Cardiac Arrhythmia

What is Cardiac Arrhythmia?

The most enduring and dependable muscle in your body is your heart. It contracts and relaxes at an average rate of about 60 to 80 times every minute of every hour of every day of your life. Imagine any other muscle—one in your arm or your calf, for example—flexing and relaxing once a second, day and night, without stopping. Now imagine the terrible muscle soreness and cramps from use that even an hour of such extreme overwork would cause the next morning in your arm or calf muscles. And yet your heart does it, usually without complaint, if you're thoughtful enough to provide it with good nutrition and plenty of oxygen.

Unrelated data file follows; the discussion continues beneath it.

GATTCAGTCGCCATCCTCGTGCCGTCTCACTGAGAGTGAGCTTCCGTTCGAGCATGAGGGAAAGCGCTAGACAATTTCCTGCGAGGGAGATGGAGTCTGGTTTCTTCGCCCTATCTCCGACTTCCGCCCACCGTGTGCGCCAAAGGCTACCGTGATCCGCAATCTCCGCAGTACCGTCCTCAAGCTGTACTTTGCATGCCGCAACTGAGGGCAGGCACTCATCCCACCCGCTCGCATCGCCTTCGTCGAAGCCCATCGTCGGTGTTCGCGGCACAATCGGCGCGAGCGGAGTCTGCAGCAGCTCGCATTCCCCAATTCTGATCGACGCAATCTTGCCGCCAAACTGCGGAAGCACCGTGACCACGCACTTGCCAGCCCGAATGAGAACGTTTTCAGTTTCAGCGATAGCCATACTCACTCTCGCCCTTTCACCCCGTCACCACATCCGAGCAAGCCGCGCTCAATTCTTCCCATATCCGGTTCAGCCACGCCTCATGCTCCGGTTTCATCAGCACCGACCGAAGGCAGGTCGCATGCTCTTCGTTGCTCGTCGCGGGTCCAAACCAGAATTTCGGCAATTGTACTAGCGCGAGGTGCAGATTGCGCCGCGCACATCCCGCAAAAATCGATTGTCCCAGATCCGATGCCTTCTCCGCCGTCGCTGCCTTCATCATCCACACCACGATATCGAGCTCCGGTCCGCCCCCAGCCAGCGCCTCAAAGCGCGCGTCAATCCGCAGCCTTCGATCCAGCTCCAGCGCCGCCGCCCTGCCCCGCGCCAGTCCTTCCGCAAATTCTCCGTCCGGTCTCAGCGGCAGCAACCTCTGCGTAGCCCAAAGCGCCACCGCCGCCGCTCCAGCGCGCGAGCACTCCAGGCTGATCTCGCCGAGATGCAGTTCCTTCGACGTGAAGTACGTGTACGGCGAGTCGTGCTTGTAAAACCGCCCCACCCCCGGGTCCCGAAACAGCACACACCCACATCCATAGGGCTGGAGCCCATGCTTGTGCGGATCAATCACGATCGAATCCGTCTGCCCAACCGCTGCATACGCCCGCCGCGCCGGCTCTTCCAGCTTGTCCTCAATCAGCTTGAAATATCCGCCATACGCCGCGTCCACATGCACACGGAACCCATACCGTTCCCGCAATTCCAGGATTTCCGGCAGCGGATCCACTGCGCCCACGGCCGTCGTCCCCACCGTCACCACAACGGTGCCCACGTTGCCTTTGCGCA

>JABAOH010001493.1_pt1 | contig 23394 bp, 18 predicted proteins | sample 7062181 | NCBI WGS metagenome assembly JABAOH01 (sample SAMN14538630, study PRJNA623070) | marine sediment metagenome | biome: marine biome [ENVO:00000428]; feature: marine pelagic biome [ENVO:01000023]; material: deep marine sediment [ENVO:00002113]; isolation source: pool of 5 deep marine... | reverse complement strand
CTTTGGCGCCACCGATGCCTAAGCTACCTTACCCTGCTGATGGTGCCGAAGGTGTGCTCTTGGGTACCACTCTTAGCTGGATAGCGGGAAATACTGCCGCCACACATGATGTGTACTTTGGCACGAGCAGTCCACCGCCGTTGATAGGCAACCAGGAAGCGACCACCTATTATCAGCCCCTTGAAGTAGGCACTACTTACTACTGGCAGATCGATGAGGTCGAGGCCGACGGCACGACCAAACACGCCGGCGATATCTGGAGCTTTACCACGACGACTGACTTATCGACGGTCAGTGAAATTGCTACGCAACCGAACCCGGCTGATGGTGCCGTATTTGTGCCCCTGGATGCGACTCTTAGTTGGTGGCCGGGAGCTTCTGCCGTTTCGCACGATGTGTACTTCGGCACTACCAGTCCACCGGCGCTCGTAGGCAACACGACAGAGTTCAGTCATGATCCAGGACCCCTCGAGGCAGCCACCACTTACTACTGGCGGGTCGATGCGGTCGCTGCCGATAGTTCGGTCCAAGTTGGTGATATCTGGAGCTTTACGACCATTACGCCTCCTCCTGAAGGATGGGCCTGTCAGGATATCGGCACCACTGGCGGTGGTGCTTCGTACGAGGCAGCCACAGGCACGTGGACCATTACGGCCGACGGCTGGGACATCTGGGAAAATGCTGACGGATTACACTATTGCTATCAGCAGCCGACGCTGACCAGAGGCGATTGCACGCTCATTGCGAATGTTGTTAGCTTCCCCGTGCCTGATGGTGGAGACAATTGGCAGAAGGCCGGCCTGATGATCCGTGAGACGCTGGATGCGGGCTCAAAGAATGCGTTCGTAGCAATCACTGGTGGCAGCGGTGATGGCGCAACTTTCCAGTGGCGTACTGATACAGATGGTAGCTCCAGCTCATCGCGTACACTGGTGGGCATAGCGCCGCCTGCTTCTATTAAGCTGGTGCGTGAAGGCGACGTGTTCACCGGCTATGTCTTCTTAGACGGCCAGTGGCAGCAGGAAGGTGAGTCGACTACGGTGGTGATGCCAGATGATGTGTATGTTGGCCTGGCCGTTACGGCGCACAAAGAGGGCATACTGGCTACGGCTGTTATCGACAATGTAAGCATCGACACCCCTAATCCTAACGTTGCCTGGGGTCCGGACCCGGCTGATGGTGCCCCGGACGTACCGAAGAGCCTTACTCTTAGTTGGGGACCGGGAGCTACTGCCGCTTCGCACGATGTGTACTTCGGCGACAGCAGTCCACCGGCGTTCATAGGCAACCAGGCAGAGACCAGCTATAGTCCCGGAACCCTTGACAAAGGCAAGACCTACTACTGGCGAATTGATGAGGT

Cardiac ArrhythmiaThe beating of the heart depends on the transmission of regularly spaced nerve impulses from a structure called the pacemaker. It sends a sort of electrical signal to organize contracting the muscle fibers, so that they work as a unit in a coordinated fashion. When something causes a short-circuiting of these nerve impulses, the electrical signal doesn't transmit properly, and the garbled signal causes disruption of the normal regular heart rhythm. The disruption results in skipping of beats, fluttering or twitching of the heart muscle, extra beats, or racing of the heart rate—what your doctor would call a heart rhythm problem, or cardiac arrhythmia. There are a number of nutrients that the heart requires to do its 24-hour-a-day job and some that worsen the rhythm problems. Let's take a look at these.

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